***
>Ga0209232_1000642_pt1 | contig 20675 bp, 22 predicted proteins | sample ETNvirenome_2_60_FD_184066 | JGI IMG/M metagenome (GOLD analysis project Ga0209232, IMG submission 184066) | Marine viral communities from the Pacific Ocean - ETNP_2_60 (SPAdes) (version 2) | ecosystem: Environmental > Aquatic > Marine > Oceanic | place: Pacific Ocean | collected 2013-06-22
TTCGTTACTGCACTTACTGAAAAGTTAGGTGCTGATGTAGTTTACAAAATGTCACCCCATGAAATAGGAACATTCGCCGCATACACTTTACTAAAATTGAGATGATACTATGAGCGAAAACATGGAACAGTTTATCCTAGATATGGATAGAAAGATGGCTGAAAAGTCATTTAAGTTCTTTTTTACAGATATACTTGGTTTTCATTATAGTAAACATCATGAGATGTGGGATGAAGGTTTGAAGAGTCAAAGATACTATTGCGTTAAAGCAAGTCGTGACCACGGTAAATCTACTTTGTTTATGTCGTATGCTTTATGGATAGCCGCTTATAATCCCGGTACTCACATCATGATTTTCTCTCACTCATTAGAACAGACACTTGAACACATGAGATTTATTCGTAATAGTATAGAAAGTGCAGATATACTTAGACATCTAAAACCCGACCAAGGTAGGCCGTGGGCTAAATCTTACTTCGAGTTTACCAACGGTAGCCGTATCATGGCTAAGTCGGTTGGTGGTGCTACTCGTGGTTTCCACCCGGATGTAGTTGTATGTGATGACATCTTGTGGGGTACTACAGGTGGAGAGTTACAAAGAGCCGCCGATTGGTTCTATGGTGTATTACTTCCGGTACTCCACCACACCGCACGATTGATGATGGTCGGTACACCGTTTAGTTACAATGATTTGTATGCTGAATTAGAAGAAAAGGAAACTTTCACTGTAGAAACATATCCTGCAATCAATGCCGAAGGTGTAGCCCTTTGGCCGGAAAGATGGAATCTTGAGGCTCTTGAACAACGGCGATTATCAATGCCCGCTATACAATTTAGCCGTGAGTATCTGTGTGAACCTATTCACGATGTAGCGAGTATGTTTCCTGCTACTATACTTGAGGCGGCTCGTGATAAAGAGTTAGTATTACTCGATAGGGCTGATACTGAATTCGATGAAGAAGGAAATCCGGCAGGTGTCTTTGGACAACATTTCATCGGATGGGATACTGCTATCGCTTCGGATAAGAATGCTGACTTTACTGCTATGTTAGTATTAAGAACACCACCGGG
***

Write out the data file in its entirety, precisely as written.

>Ga0209232_1000642_pt1 | contig 20675 bp, 22 predicted proteins | sample ETNvirenome_2_60_FD_184066 | JGI IMG/M metagenome (GOLD analysis project Ga0209232, IMG submission 184066) | Marine viral communities from the Pacific Ocean - ETNP_2_60 (SPAdes) (version 2) | ecosystem: Environmental > Aquatic > Marine > Oceanic | place: Pacific Ocean | collected 2013-06-22
TTCGTTACTGCACTTACTGAAAAGTTAGGTGCTGATGTAGTTTACAAAATGTCACCCCATGAAATAGGAACATTCGCCGCATACACTTTACTAAAATTGAGATGATACTATGAGCGAAAACATGGAACAGTTTATCCTAGATATGGATAGAAAGATGGCTGAAAAGTCATTTAAGTTCTTTTTTACAGATATACTTGGTTTTCATTATAGTAAACATCATGAGATGTGGGATGAAGGTTTGAAGAGTCAAAGATACTATTGCGTTAAAGCAAGTCGTGACCACGGTAAATCTACTTTGTTTATGTCGTATGCTTTATGGATAGCCGCTTATAATCCCGGTACTCACATCATGATTTTCTCTCACTCATTAGAACAGACACTTGAACACATGAGATTTATTCGTAATAGTATAGAAAGTGCAGATATACTTAGACATCTAAAACCCGACCAAGGTAGGCCGTGGGCTAAATCTTACTTCGAGTTTACCAACGGTAGCCGTATCATGGCTAAGTCGGTTGGTGGTGCTACTCGTGGTTTCCACCCGGATGTAGTTGTATGTGATGACATCTTGTGGGGTACTACAGGTGGAGAGTTACAAAGAGCCGCCGATTGGTTCTATGGTGTATTACTTCCGGTACTCCACCACACCGCACGATTGATGATGGTCGGTACACCGTTTAGTTACAATGATTTGTATGCTGAATTAGAAGAAAAGGAAACTTTCACTGTAGAAACATATCCTGCAATCAATGCCGAAGGTGTAGCCCTTTGGCCGGAAAGATGGAATCTTGAGGCTCTTGAACAACGGCGATTATCAATGCCCGCTATACAATTTAGCCGTGAGTATCTGTGTGAACCTATTCACGATGTAGCGAGTATGTTTCCTGCTACTATACTTGAGGCGGCTCGTGATAAAGAGTTAGTATTACTCGATAGGGCTGATACTGAATTCGATGAAGAAGGAAATCCGGCAGGTGTCTTTGGACAACATTTCATCGGATGGGATACTGCTATCGCTTCGGATAAGAATGCTGACTTTACTGCTATGTTAGTATTAAGAACACCACCGGG